A growing chorus of fixed income advisors are warning that the so-called SALT deductions passed by Congress are likely to blunt the appeal of certain types of municipal bond funds for affluent investors.

“The big question for advisors with HNW clients is whether this cap on SALT deductions will significantly weaken the credit quality of bonds being issued as tax-exempt by local authorities,” says Jason Staley, an advisor at Pittsburgh-based Schneider Downs Wealth Management Advisors, which manages more than $1.3 billion.

Lawmakers initially proposed doing away with taxpayers’ ability to deduct state and local taxes. The final version includes such SALT deductions for individuals and their families, but with a $10,000 cap.

That’s “next to nothing” for many high-net-worth investors, says Lee Munson, chief investment officer at Portfolio Wealth Advisors in Albuquerque, N.M., which manages $284 million.

“The new tax plan is making any perceived value of buying muni bond funds – especially for those living in relatively high-tax states – essentially a dead deal,” he says.

Fund companies like to use diversification as an argument to sell muni funds that invest nationally regardless of where investors live, Munson observes. “With this cap on SALT deductions, I’m not buying it,” he says. “This seems like a much duller knife now to use with high-net-worth clients.”

In taxable accounts Munson likes intermediate-term corporates in lower-rated issues within U.S. investment-grade markets. “Right now, I’m telling clients that they need to consider quality corporates in their taxable accounts, especially considering this new tax law,” he says.

Along with rollbacks in muni tax exemptions included in the new tax law, determining “breakeven” points for when such bonds make after-tax sense for HNW clients is likely going to be much more nuanced, according to John Pantekidis, chief investment officer at Boston-based TwinFocus Capital, which manages about $4.5 billion.

Based on preliminary reviews of his clients living in Massachusetts, his initial estimate is that out-of-state muni bonds will need to generate as much as 0.40% more in additional yield to offset new SALT limits. But differing market valuations, credit quality and “intangible” diversification benefits make pinpointing exact breakeven points for each family a moving target, Pantekidis adds.

“This new tax law is less than a month old but we think it’s already raising the bar for advisors to proactively re-evaluate their municipal bonds investing strategies,” he says.

For many mass-affluent investors, advisor Staley believes the new tax revisions will prove beneficial since standard deduction totals are being doubled. But he says most of his HNW clients will still probably opt to claim itemized deductions.

Like Pantekidis, he’s a big believer in the value of diversification in muni holdings.

“Our research indicates that over the longer term, diversifying a municipal bond allocation across states will lead to less volatility and greater income opportunities for our clients,” Staley says.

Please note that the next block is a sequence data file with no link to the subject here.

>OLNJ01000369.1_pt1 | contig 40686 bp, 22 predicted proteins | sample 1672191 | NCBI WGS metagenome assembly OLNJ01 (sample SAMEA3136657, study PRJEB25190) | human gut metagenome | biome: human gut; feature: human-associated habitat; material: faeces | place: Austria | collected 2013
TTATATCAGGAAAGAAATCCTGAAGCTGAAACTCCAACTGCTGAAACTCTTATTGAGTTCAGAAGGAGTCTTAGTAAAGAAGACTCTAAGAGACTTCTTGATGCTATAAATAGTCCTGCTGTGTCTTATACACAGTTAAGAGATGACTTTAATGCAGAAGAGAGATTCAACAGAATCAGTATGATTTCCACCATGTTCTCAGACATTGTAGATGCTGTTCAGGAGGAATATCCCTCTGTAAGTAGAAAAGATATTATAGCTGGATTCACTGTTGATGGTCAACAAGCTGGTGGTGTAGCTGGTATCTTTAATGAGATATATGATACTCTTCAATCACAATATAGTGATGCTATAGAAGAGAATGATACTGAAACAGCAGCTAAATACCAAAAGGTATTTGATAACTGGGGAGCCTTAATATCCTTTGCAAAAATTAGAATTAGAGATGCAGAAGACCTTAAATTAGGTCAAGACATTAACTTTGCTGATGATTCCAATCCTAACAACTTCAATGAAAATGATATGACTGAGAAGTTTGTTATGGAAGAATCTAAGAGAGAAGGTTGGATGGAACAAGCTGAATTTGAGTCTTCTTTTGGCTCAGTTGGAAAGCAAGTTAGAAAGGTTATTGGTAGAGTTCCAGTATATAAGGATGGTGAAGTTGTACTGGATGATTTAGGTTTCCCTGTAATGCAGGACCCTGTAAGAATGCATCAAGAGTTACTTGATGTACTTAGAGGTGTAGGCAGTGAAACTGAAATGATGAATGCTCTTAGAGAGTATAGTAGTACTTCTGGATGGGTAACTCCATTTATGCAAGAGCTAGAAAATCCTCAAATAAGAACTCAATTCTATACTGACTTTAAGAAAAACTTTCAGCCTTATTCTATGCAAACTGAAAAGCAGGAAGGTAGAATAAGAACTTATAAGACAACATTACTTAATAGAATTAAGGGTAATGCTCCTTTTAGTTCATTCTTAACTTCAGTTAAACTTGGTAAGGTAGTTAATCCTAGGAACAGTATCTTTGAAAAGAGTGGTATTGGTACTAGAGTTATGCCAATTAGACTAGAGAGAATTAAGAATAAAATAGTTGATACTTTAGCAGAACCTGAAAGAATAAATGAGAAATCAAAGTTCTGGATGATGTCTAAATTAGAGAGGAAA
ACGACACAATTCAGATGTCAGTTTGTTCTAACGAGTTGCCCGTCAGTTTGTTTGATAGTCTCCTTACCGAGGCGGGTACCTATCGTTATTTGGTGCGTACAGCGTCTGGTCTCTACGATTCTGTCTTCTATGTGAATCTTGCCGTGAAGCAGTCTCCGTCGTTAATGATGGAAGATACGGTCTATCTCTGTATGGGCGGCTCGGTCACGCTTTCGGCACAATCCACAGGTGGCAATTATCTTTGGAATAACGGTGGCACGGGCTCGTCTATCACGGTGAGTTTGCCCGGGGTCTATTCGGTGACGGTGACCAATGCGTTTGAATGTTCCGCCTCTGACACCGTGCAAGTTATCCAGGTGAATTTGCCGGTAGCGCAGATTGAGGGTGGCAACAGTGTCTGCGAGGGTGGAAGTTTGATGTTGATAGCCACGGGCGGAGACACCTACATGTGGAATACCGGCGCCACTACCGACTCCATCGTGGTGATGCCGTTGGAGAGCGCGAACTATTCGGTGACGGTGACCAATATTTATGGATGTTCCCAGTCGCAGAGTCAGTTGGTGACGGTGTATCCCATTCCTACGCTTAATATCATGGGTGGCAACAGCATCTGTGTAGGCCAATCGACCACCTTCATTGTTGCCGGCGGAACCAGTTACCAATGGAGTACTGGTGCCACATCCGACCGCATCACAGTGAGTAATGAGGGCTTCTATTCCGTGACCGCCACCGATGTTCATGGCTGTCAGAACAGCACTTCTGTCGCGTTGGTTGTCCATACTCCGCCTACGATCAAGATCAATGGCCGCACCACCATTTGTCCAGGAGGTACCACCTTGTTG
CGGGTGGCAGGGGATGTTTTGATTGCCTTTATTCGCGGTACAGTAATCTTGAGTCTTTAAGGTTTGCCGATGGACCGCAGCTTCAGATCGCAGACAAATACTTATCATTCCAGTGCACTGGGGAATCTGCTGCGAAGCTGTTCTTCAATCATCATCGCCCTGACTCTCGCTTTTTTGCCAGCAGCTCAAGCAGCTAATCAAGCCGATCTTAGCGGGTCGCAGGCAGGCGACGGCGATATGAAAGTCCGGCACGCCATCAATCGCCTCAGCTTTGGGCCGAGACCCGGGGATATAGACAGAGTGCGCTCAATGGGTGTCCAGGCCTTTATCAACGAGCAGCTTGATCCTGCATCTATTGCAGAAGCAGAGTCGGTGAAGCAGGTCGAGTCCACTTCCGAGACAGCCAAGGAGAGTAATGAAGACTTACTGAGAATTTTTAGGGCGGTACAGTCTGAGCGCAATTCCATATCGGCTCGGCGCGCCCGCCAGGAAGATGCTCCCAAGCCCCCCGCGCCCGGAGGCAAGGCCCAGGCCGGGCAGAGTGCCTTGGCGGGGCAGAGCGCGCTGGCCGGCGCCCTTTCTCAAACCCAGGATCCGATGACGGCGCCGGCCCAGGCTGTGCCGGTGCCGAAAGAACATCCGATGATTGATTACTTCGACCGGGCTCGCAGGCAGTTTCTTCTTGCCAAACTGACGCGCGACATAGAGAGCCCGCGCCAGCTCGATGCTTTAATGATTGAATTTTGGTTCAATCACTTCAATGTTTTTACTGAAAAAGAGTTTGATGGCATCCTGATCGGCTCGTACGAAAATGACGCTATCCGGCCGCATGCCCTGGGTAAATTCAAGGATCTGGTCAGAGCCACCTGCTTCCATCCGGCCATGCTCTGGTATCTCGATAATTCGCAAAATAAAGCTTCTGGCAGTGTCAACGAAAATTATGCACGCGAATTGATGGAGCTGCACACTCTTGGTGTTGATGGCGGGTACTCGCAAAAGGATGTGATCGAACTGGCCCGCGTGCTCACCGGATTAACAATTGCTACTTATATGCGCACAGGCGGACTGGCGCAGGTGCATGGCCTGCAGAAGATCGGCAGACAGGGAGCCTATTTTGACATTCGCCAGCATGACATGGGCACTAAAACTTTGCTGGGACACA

Nevertheless, he’s working with portfolio analysts at Schneider Downs to see when “paying up” for out-of-state muni bonds might become too prohibitive. “If some of our clients face paying 3% or more in extra taxes under the new tax law to diversify their muni portfolios,” Staley says, “then that’s a real consideration that we’re going to need to scrutinize a lot more closely in the future.”

Besides taking a closer look at how “rigorous” the tax-related calculations employed by different outside managers and institutional brokers to market different managed accounts and bond funds are, advisor Munson says he’s taking more care to talk to HNW investors about their “average” tax obligations.

Lee Munson

“Fund companies and managed account managers commonly emphasize marginal tax brackets to promote investing in muni baskets,” he says. “But that’s just fundamentally the wrong approach to determine if someone really needs to own a muni fund over a taxable bond fund.”

In many cases, Munson is expecting high-earning clients to wind up owing much less than new lower income tax rates might imply. One of his clients who owns a small business, for example, now expects to fall into a lower top bracket of 37%. In consultation with his CPA, the advisor finds his “actual” federal tax obligation is likely to be closer to 25%.

That estimate comes after comparing the entrepreneur’s “total tax” line item on his 1040 form to his gross adjusted income. Even with state taxes added into the equation, such a review makes buying munis for this investor “less of a planning concern” going forward, according to Munson.

He predicts that unless a client’s average tax bill represents more than 35% of adjusted income, muni funds are probably unnecessary in today’s bond investing landscape.

“All things being equal, advisors with clients who are earning $250,000 or more a year,” Munson says, “are really going to have to re-evaluate whether muni bonds are needed at all under this new tax regime.”